Abusing Your Webcam
It gets creepier and creepier. All the critical system vulnerabilities that allow people to access your camera have been fixed. However, cybercriminals come up with new ways to abuse the users’ cameras. For example, the stalker can try to trick you into downloading malware using the catfish account we’ve discussed above that will enable them to control your camera. And this opens endless possibilities to the stalker. Read on to find out how to protect yourself.
Using Geotags to Track Your Location
Now everything contains metadata – small pieces of information inscribed in any piece of content you upload online. For example, every digital picture you take contains geotags (unless you manually disable this function) in an EXIF format. A skilled enough user can download the picture using the source code of the page – yes, even from Instagram – and retrieve those tags to determine your location.
Okay, are you creeped out already? If yes, check the following tips below to help you stay safe.
Protect, Report, Stay Safe
Here are the steps you can take to prevent creepers from spying on you or to protect your personal data and offline life from infringement.
- Review privacy settings on all your social media accounts. Yes, it’s tedious work which involves recovering dozens of passwords, but it’s worth it in the long run. Social media are those little creeks through which the most personal information seeps out, and what is even worse – we willingly allow it to!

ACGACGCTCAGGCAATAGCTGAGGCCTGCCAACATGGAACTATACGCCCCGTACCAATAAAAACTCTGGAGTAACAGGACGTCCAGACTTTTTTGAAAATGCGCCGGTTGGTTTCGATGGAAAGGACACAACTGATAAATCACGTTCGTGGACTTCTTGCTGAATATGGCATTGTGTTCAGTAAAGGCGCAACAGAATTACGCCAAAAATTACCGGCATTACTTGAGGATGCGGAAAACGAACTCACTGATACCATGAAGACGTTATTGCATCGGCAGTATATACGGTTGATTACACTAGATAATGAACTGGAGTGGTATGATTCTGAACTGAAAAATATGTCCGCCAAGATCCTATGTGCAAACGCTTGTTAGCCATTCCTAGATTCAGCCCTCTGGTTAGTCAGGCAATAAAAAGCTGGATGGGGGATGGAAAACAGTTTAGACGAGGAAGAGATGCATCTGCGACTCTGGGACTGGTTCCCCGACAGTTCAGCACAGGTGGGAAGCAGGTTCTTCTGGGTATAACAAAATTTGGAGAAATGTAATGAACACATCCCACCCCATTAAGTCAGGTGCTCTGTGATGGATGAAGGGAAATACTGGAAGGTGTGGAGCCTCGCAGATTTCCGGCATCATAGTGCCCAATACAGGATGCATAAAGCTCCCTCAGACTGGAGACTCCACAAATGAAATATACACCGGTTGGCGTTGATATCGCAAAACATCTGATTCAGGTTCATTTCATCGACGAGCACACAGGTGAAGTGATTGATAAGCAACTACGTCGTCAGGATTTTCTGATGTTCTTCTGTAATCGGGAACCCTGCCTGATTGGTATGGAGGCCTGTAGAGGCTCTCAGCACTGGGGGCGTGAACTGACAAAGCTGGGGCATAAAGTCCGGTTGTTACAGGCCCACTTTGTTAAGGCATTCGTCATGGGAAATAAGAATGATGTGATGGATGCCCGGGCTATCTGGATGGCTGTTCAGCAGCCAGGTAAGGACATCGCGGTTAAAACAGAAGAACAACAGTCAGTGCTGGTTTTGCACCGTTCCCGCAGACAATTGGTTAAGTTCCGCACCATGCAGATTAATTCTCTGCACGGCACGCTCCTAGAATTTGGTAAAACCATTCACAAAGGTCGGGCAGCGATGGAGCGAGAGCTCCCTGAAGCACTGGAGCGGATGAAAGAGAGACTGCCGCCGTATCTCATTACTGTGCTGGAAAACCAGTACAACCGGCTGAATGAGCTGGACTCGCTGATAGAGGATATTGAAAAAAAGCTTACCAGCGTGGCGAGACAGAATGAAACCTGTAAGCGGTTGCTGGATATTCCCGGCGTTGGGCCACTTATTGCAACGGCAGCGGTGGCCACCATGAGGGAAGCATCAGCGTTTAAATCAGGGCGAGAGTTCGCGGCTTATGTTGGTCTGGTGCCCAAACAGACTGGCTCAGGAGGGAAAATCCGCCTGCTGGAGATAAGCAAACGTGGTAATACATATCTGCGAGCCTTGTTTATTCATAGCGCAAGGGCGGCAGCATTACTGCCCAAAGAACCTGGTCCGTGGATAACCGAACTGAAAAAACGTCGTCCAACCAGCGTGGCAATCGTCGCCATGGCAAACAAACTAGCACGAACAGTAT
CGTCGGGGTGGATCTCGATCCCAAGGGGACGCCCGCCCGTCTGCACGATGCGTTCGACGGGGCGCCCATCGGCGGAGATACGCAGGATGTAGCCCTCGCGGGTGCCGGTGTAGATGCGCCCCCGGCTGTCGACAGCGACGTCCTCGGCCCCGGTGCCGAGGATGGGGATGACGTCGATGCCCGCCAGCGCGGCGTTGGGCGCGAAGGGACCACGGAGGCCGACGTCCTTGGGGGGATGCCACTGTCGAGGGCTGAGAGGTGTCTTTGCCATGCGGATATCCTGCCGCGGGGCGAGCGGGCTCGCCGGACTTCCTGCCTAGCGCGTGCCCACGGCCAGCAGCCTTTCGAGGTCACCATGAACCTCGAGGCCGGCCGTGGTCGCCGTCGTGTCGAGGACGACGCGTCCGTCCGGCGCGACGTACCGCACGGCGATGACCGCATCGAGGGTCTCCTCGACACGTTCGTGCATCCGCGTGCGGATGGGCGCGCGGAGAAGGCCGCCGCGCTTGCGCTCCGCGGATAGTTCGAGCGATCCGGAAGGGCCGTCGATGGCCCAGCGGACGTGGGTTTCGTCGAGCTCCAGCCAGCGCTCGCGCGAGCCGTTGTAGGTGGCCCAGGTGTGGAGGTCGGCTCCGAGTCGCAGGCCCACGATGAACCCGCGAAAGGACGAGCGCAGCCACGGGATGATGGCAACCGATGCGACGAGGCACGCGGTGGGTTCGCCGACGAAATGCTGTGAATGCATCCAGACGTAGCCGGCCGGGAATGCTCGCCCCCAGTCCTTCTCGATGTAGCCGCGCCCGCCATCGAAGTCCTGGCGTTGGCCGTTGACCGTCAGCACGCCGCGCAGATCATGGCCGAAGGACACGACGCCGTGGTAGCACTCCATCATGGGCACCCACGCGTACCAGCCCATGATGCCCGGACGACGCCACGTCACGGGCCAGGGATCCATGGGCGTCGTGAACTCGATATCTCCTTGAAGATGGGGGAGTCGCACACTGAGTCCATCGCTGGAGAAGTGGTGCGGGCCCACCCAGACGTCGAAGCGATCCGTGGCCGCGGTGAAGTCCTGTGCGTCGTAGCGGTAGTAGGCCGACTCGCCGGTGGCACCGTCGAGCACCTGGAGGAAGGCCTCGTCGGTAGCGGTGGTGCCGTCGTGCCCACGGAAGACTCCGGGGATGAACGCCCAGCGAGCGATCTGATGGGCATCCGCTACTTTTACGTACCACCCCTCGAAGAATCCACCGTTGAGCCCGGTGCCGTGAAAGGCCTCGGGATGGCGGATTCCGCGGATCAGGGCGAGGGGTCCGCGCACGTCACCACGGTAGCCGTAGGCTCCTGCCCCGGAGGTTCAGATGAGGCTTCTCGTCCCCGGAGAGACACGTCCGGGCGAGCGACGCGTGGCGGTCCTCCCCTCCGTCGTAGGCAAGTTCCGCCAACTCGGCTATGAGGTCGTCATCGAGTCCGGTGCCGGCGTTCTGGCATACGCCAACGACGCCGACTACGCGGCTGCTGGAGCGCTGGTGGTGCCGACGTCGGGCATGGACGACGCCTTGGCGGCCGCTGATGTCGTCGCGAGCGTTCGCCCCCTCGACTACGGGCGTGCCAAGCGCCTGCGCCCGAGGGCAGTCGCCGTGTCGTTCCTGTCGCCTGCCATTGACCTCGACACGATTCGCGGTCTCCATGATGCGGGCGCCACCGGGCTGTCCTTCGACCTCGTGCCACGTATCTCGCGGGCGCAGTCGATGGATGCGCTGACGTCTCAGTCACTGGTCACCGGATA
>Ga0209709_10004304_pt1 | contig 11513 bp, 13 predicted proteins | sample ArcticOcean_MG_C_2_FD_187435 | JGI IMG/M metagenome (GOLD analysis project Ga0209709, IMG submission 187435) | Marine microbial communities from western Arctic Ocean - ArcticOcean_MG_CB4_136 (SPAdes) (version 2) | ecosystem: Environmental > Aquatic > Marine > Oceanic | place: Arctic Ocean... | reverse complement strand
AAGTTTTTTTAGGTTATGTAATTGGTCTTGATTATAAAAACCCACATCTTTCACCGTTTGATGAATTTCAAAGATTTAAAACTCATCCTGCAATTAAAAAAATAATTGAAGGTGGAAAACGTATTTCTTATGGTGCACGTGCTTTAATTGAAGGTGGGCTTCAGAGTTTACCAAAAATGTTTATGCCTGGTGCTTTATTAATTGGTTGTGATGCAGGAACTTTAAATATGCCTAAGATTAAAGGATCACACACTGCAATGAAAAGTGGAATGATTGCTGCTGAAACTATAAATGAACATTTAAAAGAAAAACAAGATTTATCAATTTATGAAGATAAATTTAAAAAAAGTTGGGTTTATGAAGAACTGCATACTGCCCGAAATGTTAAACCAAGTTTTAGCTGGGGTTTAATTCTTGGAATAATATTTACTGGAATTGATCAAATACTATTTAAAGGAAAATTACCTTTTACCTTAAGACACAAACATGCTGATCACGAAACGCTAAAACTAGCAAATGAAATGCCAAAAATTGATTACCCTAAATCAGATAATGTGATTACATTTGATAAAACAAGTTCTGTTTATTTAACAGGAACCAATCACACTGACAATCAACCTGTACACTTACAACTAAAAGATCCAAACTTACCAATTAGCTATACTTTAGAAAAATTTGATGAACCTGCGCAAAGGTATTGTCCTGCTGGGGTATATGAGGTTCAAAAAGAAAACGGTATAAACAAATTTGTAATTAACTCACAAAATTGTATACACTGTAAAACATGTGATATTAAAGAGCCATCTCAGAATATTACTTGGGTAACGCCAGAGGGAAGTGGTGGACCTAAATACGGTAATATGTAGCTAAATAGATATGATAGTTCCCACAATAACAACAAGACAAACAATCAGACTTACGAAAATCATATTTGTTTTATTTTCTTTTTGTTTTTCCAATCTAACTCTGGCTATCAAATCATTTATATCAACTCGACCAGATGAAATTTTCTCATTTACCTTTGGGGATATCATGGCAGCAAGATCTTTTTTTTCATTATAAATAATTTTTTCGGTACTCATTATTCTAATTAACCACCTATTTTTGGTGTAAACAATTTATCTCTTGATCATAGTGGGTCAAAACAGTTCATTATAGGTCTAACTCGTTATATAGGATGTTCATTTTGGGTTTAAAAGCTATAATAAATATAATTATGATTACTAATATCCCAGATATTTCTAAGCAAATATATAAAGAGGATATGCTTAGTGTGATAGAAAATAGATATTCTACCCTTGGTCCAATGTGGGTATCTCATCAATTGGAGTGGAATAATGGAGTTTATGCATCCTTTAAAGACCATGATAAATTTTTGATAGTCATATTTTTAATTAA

- Wanna check in? Don’t! It may be tempting to tag the location of the coolest espresso bar in the world you’ve just discovered, quash your urge, as it may cost you peace of mind and privacy. You can go a step further and turn geo-tags off manually, so your position isn’t recorded even in the smallest bits of data.
- No events, no stalking. We are not saying that you should cease all social activity and hide in a cellar, but at least try not to display it on social media, especially if you suspect that you are being stalked. Facebook events are great in terms of planning, but not so great when it comes to privacy.
- 2FA for everyone. Two-factor authentication is an awesome and easy way to add an extra layer of security to your account. And, of course, we can’t stress enough the need for long, complicated and diverse passwords. You can use a trusted password manager if needed.
- Secure public Wi-Fi. Is a secure public Wi-Fi even a thing? We will probably never stop annoying you about the importance of a good VPN to protect your personal info from snooping, especially when you are using a public hotspot. Stalkers may devise a clever plan to detect your favorite café, wait until you go there and log in to, say, your Facebook account, and steal all your data. So, it’s better to always have your VPN shield on.
- Check how much info about you is online. In other words, google yourself and see what comes up. If you believe there’s too much data about you online, then change the privacy settings of your social media accounts, or try to take down accounts if there are no other options available.
- Report the activity, save screenshots. If you are being harassed online, remember to always save screenshots or other copies of the malicious activity to use them as evidence. Also, report the activity to administrators and legal organizations, if necessary. If your country doesn’t have anti-cyberstalking laws, you can ask for help volunteer organizations that specialize in stopping cyberbullying, etc.
We hope you don’t have any personal stories and example regarding this topic, but if you do, we would be thankful if you could share them. Let’s make the online community stronger and safer together!